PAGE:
How do we balance security and civil liberties? I think the Constitution does a pretty good job of it: the government can exercise certain extraordinarily intrusive powers, including not only the power to search and seize but to imprison and even execute citizens as well, but only with appropriate oversight and only upon a proper showing of evidence. What’s chiefly disturbing about the powers claimed by the Bush administration isn’t that they’re new; it’s that the Bush administration has exercised these powers in secret and in violation of the Fourth Amendment and statutory law. It’s as though the White House has unilaterally determined that oversight is just too burdensome and decided to eschew it. But democracy itself is burdensome–after all, freedom isn’t free.
Do we need men and women like Ben? Ben certainly thinks so. I’m not so sure. When you look at the history of CIA clandestine activities–regime change in Iran, assassination plots against Castro, skullduggery in Latin America–and of their intelligence calls–the condition of the pre-collapse Soviet Union, Pakistani nuclear efforts, Iraqi WMDs–it’s fair to ask how different things might be if the CIA hadn’t existed to begin with. A public corporation would look at all the money we spend on intelligence and ask what we’re getting for it–and whether we can get the same for less. Because in place of an animating profit motive the government is propelled instead by bureaucratic self-interest, these cost-benefit questions aren’t seriously asked, or if they are, the answers are ignored.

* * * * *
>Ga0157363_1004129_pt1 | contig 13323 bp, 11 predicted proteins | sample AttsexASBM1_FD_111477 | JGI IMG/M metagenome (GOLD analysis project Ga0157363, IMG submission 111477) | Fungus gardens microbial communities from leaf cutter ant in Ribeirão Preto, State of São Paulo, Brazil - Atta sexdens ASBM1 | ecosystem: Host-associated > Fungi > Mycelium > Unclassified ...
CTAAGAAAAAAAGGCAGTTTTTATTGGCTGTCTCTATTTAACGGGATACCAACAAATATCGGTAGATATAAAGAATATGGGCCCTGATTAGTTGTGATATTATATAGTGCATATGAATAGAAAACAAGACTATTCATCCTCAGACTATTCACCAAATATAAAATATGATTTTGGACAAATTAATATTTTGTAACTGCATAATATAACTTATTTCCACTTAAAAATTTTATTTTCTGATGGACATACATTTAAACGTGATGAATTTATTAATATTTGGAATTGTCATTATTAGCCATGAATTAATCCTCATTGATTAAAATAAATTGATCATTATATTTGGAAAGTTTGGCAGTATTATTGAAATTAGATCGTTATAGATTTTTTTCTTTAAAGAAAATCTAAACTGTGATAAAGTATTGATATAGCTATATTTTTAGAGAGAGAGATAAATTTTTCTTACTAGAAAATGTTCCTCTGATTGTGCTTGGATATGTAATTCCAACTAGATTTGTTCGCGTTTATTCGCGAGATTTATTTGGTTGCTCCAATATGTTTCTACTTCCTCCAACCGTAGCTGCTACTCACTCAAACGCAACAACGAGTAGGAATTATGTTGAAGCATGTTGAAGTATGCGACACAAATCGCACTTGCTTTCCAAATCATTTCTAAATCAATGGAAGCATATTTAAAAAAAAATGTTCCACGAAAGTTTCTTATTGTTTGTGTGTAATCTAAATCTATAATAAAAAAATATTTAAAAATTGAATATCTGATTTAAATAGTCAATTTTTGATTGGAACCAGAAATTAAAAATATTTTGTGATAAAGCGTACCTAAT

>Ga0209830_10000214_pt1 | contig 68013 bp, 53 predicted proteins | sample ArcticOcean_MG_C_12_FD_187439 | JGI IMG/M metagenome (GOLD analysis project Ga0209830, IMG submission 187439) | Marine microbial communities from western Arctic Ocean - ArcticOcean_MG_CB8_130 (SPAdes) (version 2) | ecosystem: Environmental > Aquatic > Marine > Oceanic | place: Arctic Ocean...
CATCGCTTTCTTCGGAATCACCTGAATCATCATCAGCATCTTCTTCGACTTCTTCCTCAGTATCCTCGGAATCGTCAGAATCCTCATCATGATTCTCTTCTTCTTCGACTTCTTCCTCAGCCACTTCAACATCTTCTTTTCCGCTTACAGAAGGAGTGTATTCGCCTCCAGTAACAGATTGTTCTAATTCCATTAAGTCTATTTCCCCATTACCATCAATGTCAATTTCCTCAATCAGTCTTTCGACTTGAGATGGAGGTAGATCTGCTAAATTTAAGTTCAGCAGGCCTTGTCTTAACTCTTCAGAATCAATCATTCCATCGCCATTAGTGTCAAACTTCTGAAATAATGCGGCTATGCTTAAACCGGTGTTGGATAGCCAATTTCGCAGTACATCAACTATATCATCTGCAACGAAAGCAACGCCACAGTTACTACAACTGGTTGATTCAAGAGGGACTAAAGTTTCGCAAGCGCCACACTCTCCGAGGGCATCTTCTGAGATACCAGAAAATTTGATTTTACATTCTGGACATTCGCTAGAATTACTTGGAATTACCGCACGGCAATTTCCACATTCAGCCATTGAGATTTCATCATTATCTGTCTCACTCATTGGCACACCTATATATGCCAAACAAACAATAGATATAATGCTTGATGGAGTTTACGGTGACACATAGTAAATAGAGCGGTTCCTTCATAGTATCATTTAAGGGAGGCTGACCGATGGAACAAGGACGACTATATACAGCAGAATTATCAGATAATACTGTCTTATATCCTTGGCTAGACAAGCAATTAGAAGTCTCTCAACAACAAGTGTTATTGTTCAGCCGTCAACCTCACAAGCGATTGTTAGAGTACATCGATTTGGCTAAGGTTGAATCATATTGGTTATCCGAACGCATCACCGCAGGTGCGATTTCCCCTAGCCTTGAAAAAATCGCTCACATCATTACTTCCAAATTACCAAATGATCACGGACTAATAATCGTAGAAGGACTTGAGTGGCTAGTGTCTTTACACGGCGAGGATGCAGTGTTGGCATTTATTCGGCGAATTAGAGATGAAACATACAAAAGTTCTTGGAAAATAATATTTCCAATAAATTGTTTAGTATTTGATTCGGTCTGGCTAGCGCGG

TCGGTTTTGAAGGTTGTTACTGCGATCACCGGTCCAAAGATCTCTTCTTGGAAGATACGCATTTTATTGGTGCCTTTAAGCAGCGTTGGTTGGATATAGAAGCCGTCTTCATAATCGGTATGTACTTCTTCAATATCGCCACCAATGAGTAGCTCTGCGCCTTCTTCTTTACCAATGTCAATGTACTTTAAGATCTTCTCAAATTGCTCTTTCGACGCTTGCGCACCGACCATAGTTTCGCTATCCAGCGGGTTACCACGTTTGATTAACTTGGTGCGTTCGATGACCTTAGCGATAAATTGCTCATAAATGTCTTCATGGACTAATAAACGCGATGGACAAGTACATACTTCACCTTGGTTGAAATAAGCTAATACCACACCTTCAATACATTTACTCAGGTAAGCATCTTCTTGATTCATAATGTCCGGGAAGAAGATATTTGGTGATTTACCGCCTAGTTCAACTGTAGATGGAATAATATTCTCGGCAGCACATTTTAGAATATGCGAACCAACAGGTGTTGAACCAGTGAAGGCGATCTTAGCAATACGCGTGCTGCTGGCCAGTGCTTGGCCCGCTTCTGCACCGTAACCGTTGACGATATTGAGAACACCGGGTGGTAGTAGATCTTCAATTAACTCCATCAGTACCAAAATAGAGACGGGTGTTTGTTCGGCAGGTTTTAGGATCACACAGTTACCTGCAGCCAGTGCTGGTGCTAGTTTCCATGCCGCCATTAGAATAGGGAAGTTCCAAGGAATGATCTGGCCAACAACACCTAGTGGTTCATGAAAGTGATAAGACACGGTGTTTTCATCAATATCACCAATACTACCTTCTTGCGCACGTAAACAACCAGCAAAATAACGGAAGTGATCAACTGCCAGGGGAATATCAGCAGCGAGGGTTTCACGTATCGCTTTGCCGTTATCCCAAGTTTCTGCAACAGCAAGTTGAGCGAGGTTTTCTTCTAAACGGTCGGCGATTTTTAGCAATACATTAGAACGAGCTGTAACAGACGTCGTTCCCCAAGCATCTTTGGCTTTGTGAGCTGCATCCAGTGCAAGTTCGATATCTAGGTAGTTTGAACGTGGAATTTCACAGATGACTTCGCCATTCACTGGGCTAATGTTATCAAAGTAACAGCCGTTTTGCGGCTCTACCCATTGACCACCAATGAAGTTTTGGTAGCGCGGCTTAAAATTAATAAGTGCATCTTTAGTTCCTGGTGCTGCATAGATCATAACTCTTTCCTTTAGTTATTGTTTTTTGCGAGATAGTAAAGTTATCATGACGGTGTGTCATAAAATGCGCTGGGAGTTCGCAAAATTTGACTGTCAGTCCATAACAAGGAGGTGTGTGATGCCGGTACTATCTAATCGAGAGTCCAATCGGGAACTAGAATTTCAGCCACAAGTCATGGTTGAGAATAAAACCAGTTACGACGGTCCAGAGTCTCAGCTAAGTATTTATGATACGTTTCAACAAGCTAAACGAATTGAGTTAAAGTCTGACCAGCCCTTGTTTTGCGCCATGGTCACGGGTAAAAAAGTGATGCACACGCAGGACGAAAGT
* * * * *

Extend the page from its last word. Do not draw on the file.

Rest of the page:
Alex Treven, Ben’s younger brother, is in many ways his opposite. As a high-tech patent lawyer, Alex is wary of the government and respectful of the legal, constitutional framework. Yet when his client is murdered and his possession of the cutting-edge Obsidian encryption program puts him at risk from unknown assailants, Alex turns to Ben despite their longstanding differences–just as the United States, post-9/11, turned to “the dark side.” I almost felt as if Ben and Alex stood for a country dangerously split in two: perhaps the “fault line” of your title.
Yes, Alex does work as a bit of a metaphor there, doesn’t he? He would never think of getting mixed up in Ben’s world–until he really needs to. And even then, he tells himself (to Ben’s disgust) that he doesn’t really want to get involved. He wants the benefits without the costs, which, as Ben puts it, is like trying to pick up a turd from the clean end. It can’t be done.